DW: We’re not viewed as people, it’s historic, it’s documented. If you look at the Constitution of the United States there’s a thing called the “3 fifths Compromise”. Black folks were considered 3 fifths of a human being. It’s part of an ideological mindset that allowed us to be enslaved. The only way you can justify the lifelong enslavement of a people is to deprive them of their humanity. We’re still living in the fallout of that two, three hundred years later or however long, because it goes back to even before the writing of the constitution, back to the 1600s when the first African indentured servants which indentured for life became slaves for life.
TBG: Right, when they figured out that they couldn’t leave.
DW: Yes, yes, and that you could basically put a curse upon us. And so we’ve been dealing with this forever, this deprivation of our humanity, and so everything that we must do is to restore it. And so, so many of these representations of us when you look at entertainment and popular culture it’s representations are nothing but generalizations, stereotypes, archetypes, and they are mere illusions of reality.
Yet when we’re dealing with the dominant paradigm, white folks, it is an illusion of what is perceived as being full and complete human beings. Whereas our illusion is that of a dehumanized individual, an individual that is not a full human being, so what we need to do is restore that level of humanity. So we’re no longer just the sidekick, we’re no longer just the disposable person who gets killed or is there for a laugh, or …
TBG: Decoration, jewellery …
DW: Exactly, because that’s how we exist. We exist to give the unreal world of make believe some sense of reality, but there’s only one black person in that world, how real is that?
TBG: That’s how you get shows like “Friends” and “Seinfeld” in a New York with no black people.
DW: Yeah because we tend to think about these things. There are some white creators that do an amazing job, but a lot of times if you don’t know other black folks, if you’re a white creator who’s never met another black person, you might not know that certain things are problematic to us. You know certain things have such a historical context that we bristle at them and so you know if nothing else white creators, it’s an opportunity to make some black friends. You know it’s like they could sign up for “rent-a-negro.com”.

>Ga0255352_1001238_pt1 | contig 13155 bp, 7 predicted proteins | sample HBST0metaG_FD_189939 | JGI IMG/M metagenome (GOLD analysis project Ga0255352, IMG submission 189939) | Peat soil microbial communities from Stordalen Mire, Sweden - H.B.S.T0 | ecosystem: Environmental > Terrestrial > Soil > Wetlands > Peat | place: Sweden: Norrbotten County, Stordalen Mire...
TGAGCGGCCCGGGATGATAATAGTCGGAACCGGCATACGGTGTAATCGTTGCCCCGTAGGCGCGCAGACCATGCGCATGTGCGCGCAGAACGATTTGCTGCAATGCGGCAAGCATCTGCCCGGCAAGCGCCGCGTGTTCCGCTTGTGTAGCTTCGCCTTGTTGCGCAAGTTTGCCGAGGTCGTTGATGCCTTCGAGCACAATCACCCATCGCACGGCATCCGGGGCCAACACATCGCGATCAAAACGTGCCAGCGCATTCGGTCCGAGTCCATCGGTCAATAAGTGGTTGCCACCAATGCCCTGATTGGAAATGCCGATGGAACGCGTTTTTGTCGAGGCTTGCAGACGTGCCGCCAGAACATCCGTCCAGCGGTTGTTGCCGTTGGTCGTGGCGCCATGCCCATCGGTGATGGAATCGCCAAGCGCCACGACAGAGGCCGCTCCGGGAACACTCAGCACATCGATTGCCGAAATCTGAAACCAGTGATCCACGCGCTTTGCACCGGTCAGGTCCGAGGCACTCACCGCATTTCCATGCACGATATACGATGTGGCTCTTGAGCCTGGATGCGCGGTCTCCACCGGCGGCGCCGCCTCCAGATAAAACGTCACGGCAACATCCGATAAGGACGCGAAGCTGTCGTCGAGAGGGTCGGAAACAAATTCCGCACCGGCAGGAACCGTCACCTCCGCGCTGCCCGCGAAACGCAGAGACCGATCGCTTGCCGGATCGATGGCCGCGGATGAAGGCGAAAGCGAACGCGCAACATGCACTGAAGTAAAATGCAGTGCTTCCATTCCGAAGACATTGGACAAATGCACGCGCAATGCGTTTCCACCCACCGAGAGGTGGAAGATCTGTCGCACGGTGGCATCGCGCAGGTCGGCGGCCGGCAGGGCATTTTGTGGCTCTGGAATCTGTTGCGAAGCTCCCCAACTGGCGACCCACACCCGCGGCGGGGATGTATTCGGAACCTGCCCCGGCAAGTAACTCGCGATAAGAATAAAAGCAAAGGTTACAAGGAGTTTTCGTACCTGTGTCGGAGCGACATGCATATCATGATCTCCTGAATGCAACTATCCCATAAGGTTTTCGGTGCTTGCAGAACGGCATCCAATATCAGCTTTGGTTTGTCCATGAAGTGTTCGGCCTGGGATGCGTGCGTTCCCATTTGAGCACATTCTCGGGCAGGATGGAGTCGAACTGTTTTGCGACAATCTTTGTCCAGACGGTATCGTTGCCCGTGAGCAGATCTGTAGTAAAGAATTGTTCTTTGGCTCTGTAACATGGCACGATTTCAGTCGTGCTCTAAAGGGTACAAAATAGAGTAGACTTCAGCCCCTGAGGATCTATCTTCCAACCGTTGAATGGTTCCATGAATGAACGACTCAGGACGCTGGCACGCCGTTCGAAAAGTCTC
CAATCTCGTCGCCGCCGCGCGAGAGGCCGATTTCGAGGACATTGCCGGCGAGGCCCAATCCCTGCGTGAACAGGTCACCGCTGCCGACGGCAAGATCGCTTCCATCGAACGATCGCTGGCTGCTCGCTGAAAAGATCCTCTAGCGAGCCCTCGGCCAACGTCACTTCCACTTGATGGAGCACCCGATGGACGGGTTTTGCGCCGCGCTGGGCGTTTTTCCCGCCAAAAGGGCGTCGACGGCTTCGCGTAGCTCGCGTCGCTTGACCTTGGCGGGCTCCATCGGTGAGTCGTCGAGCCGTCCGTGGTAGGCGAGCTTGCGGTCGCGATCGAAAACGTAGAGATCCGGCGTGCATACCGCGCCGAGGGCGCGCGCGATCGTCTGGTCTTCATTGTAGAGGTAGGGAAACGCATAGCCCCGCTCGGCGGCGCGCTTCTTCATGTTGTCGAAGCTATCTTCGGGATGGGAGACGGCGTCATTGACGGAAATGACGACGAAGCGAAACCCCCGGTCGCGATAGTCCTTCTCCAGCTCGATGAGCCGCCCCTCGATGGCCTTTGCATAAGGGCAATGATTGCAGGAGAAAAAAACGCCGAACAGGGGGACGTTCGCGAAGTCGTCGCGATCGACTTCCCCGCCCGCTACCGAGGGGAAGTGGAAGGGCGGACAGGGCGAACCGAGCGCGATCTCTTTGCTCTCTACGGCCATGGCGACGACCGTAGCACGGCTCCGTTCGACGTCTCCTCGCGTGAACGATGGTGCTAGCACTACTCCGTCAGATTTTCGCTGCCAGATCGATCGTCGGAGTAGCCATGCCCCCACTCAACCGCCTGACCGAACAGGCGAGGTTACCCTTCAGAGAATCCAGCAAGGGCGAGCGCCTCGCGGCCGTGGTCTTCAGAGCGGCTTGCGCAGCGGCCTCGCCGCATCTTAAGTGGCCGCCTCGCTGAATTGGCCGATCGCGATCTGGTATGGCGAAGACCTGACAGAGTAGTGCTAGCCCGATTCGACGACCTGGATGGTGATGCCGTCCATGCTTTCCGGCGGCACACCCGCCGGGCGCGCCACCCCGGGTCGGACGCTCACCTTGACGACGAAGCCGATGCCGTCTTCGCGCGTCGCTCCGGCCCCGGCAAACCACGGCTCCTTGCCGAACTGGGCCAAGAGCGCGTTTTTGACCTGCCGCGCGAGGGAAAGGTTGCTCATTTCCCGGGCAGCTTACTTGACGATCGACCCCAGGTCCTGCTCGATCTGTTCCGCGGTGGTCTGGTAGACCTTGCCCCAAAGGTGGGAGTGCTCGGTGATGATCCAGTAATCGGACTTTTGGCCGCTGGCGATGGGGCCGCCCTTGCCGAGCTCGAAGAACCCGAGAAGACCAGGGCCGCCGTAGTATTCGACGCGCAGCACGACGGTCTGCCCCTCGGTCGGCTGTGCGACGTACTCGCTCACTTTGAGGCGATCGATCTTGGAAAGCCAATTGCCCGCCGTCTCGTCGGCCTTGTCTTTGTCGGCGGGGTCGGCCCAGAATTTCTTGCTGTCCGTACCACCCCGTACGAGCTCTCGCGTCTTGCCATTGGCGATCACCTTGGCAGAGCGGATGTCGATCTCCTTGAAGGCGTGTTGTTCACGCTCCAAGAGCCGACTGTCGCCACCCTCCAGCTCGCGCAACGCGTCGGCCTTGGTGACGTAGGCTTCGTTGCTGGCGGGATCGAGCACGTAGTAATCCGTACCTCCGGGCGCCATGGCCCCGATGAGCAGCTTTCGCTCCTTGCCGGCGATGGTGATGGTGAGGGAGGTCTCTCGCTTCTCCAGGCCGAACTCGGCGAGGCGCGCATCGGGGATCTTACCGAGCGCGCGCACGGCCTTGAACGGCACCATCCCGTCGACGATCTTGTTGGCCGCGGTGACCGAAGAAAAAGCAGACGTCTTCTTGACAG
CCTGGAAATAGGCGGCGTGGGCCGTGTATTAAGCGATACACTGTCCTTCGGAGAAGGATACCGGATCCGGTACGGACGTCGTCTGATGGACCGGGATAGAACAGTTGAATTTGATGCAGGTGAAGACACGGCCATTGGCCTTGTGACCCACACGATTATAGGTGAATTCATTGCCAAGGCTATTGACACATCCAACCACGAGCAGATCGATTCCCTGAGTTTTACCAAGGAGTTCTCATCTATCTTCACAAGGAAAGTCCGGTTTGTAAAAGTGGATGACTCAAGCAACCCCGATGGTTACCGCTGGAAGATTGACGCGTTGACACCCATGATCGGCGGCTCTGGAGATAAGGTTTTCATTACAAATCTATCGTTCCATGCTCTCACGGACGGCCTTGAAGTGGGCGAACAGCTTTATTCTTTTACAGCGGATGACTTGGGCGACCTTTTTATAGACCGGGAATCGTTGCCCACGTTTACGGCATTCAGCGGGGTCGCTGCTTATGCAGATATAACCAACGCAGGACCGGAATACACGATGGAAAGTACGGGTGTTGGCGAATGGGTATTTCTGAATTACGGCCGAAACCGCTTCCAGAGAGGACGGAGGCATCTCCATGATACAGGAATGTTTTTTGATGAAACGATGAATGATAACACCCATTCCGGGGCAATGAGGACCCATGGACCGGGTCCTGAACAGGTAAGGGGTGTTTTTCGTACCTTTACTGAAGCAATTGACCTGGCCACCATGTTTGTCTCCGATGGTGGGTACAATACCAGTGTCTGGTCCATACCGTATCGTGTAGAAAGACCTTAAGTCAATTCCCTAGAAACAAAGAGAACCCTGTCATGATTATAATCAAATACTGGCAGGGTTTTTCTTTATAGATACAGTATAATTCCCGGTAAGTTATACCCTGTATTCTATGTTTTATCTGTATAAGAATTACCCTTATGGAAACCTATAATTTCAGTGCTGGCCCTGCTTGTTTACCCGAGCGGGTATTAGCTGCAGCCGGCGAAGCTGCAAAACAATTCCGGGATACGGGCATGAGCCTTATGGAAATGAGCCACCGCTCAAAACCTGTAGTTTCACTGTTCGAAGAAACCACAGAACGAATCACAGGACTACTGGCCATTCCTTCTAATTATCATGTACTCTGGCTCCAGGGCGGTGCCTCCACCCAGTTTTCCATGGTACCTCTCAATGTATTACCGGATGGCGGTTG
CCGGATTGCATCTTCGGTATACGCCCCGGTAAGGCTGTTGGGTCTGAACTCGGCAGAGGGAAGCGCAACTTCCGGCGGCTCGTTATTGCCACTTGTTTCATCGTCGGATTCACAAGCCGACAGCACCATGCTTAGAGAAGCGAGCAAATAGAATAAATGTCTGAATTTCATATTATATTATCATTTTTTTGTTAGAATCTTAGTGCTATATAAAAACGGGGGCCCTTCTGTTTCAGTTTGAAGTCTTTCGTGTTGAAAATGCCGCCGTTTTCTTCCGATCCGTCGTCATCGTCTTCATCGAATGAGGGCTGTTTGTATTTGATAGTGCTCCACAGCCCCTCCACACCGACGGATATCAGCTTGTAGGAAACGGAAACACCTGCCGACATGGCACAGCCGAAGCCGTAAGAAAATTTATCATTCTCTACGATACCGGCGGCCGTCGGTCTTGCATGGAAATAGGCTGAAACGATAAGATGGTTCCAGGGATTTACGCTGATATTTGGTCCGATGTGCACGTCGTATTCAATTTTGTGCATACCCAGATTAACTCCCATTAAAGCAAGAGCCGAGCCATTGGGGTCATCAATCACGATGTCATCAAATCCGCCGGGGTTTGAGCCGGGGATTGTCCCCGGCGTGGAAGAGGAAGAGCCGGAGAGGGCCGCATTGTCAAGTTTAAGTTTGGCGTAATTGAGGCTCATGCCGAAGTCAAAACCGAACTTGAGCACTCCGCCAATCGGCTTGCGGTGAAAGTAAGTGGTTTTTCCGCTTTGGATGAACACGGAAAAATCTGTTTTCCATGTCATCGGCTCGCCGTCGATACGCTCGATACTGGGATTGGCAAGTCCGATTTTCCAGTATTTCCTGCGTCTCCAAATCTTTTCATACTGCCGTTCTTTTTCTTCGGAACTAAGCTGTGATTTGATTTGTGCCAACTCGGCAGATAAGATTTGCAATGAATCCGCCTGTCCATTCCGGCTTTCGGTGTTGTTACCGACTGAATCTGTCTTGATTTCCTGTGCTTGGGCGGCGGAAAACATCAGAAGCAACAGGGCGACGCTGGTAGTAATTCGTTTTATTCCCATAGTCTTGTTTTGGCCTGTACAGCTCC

TBG: You’re hilarious.
DW: And just get to know us, you know. Get to know us, buy us meals, that’s how I feel about it.
TBG: You know the other question I had was about DC and Cyborg. Is DC making you stick to any rules with Cyborg? I know Marvel has rules for the MCU so…
DW: No there was never any conversation about that, I don’t ask about it, they don’t talk about it, and I don’t want to know about it…It’s like it’s outside my pay grade, you know so like if any company says to me; “Hey we’re planning on doing a movie and so you can’t do this in your comic”, then I’d probably respond “Then you need to hire me to work on the movie too.”
TBG: So I guess Marvel didn’t give you anything specific with Luke Cage either then.
DW: No, no they just told me to write him well. We didn’t get a memo that said make him black either, but we knew that he was going to be black from the beginning.
TBG: Yeah that would be a pretty controversial change.
DW: You know part of me is like I would like to do that just once.
TBG: I know you would!
DW: People would freak out.
TBG: Lose their minds.
DW: Yeah…Take that! I’m giving you Luke Cage as a white man, now you have to give me Spiderman, Mr. Fantastic and you know I’d make it like a three for one trade before they freak out. They always go; “Well how would you feel if they made a movie about a black character [like Black Panther] and made him white?”
TBG: Now I’ve got to ask because this is one of my favourite characters. Misty? Is Misty Knight coming to the book, is she going to be in the book, maybe? Please?
(I fully admit to jumping up and down like a little kid at this point. What?)
DW: Maybe, we’ll see, we’ll see, we’ll see. There’s all kinds, I mean at some point she has to show up. We can’t do a book with those, with Danny and Luke and not have her show up, so yeah.
TBG: I need to see my girl! Thank you so much for taking the time to talk to me David, I really appreciate it.
DW: You’re welcome. Thank you!
About an hour after this interview David announced that he would do a signing at the Afrofuturefest Booth at Comic Con. According to Tim Fielder, the AFF founder. This was completely unprompted and a wonderful surprise.
I’m a fan for life.
If you’re lucky enough to be in Portland, OR next week, David will also be speaking at the Black Gag Series (sponsored by Octavia’s Brood)
THIS JUST IN! – It was just announced that David will be writing the new “Nighthawk” for #Marvel due out next year!
(He took a pic with me! 🙂
Where to find David F. Walker